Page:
Advocates of the Chinese territorial claim to the islands of the South China Sea frequently cite vague historical references in support of their arguments. In order to be properly assessed, the exact references should be made explicit and honestly assessed.
PPROFESSOR LI Dexia’s commentary on the Paracel Islands is a useful compendium of the arguments made in support of the Chinese ‘historical claim’ to the islands. The author knows these arguments well; her 2003 paper, The Dotted Line on the Chinese Map of the South China Sea was among the first to discuss the Chinese point of view in English.
However, her RSIS Commentary entitled Xisha (Paracel) Islands: Why China’s Sovereignty is ‘Indisputable’ dated 20 June 2014 lacks verifiable evidence. It would be of great benefit to the community of South China Sea researchers if the author, or others, could rectify this situation.
No convincing evidence
The author tells us that, “Based on numerous Chinese historical records, since at least the North Song Dynasty (960-1127AD), China had exercised sovereignty and jurisdiction over the Xisha (Paracel) and Nansha (Spratly) Islands effectively”.
Advocates of the Chinese historical claim in the South China Sea sometimes make reference to ancient documents that mention ‘the Sea’ or ‘islands’. To my knowledge, none of these references can be identified with any specific islands. There is simply no way of telling whether the islands they mention are in the Paracels or Spratlys or just among the hundreds of islands lying within a few nautical miles of the Chinese coast.
Is the author able to provide specific references to the exact texts in these historical records? Do any of these records identify the ‘Xisha’ and ‘Nansha’ islands by name? Based on my own research I do not believe that there are any official Chinese documents issued before 1909 that use those terms.
In fact, I have seen no convincing evidence that would demonstrate any official Chinese interest in the Paracels before 1909. As the French researcher Francois-Xavier Bonnet has shown, a map of Guangdong Province published in 1897 went no further south than Hainan Island. The situation changed in 1909 because of rising nationalism in China provoked, in particular, by the discovery that a Japanese entrepreneur was extracting guano from Pratas Island – located between Hong Kong and Taiwan.
Vital episode in Paracels’ history skipped
Following that discovery, an expedition to the Paracels was organised by the Governor of Guangdong, Zhang Yen Jun. According to the French owner of a regional shipping company, P.A. Lapicque (recorded in a book published 20 years later), the governor’s expedition was guided by two Germans from the trading firm Carlowitz and Company.
There were, apparently, no local pilots up to the task. The group spent two weeks at anchor off Hainan waiting for good weather and then sped to the Paracels on 6 June before returning to Canton the following day. This visit is now the basis for China’s claim to sovereignty over the islands.
Lapique noted with incredulity how this brief expedition managed to produce 15 detailed maps of the Paracel Islands. It seems more likely that the Guangdong authorities simply copied the existing European maps of the islands and gave the features Chinese names. This would seem to be where the name ‘Xisha’ originates: probably a translation of the English-language name for one of the Paracel Islands, West Sand.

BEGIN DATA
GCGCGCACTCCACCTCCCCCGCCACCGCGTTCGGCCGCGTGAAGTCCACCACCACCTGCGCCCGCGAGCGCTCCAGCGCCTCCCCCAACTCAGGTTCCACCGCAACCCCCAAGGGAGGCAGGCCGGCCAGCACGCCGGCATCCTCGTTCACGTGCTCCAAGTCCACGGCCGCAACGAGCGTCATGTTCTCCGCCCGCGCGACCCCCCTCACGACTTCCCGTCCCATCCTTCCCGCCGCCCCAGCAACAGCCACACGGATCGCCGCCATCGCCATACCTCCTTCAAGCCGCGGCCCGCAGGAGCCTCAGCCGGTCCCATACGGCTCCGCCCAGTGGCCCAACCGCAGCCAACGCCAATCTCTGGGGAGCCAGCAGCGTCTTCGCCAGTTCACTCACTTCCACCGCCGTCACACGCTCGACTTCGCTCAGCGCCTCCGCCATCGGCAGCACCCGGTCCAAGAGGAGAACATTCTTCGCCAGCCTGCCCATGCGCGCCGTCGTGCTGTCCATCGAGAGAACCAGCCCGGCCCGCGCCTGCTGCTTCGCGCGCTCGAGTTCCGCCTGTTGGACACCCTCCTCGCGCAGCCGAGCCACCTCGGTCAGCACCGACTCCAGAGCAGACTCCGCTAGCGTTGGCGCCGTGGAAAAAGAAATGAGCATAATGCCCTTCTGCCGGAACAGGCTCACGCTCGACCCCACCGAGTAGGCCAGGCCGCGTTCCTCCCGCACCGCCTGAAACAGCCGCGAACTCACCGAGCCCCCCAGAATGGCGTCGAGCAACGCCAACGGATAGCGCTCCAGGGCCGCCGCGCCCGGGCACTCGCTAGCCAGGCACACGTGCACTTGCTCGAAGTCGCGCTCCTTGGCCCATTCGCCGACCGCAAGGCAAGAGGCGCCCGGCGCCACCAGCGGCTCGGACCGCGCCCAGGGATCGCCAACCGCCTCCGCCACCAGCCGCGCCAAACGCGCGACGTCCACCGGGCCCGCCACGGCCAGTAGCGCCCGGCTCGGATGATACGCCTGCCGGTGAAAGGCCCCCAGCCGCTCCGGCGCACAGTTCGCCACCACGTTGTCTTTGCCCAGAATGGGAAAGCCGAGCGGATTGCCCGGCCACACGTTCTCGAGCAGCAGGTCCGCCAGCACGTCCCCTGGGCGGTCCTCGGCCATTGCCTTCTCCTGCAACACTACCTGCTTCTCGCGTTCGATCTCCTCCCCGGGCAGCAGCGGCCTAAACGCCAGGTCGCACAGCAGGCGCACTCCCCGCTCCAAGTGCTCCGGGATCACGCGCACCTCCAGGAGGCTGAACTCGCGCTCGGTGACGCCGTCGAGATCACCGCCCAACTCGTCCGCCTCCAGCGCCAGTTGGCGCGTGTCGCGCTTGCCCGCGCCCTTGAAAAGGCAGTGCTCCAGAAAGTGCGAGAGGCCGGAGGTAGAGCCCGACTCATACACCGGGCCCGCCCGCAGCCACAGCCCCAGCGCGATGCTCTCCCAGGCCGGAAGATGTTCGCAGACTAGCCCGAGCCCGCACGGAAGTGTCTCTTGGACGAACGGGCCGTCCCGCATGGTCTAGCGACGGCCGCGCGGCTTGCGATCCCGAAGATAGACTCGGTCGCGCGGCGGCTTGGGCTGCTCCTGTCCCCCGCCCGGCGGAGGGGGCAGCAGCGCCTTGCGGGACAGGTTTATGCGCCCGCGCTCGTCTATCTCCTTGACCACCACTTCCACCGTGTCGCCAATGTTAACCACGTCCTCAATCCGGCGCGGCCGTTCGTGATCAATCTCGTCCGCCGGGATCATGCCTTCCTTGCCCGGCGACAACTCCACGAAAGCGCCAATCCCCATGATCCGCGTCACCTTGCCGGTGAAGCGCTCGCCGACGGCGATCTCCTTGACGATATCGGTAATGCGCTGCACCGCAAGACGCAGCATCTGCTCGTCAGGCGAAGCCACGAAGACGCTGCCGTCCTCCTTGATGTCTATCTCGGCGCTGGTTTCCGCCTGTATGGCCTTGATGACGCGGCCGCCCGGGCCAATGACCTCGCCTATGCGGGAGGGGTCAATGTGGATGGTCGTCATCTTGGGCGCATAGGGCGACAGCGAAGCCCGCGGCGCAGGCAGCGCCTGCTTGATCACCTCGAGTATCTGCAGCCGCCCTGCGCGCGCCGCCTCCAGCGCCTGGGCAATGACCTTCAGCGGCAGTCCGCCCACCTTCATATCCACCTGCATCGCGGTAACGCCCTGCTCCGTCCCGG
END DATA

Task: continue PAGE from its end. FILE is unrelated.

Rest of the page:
Moving closer to the present day, Professor Li is incorrect to assert that, “After Japan’s surrender in 1945, however, the Islands were returned to China according to the Cairo and Potsdam Declarations”. There is no mention of the Spratly or the Paracel Islands in either the Cairo or Potsdam Declarations. This was because France was lobbying for them to be recognised as French territory so the allies made no commitments about their future sovereignty.
Li also skips over a vital episode in the history of the Paracels. As the Norwegian expert Stein Tonnesson, has conclusively demonstrated, forces from both Nationalist China and France occupied different islands in the Paracels after the Second World War. The Chinese arrived first, on Woody Island in the Amphitrite Group in early January 1947. The French arrived a few weeks later and, finding Woody Island occupied, deposited their troops on Pattle Island in the Crescent Group.
Open vague historical claims for independent examination
French, and then Vietnamese, forces remained in control of Pattle Island from that point until they were evicted by Chinese invasion in January 1974. Nationalist Chinese forces abandoned Woody Islands on 4 May 1950 and were not replaced by Communist Chinese forces until 1955 or 1956.
There is ample evidence to demonstrate that the Chinese operation to seize Pattle Island and the Crescent Group in 1974 was planned months in advance and was not the accidental result of a battle between fishermen.
These are tense times in the South China Sea and if the issues are to be resolved, all sides must be prepared to engage in an open and rigorous discussion. Vague references to ancient historical documents are not sufficient. All sides must make their evidence available to independent examination.
At the moment China, Vietnam and the Philippines claim ownership of large groups of islands as if they are single units. If each claimant could put forward specific evidence for their title over each individual feature - rather than for large groups of islands within it - it would be possible to assess each one individually. Then it might be possible to begin to unwind the disputes.
Bill Hayton is the author of The South China Sea: the struggle for power in Asia to be published by Yale University Press in September 2014. He contributed this specially to RSIS Commentaries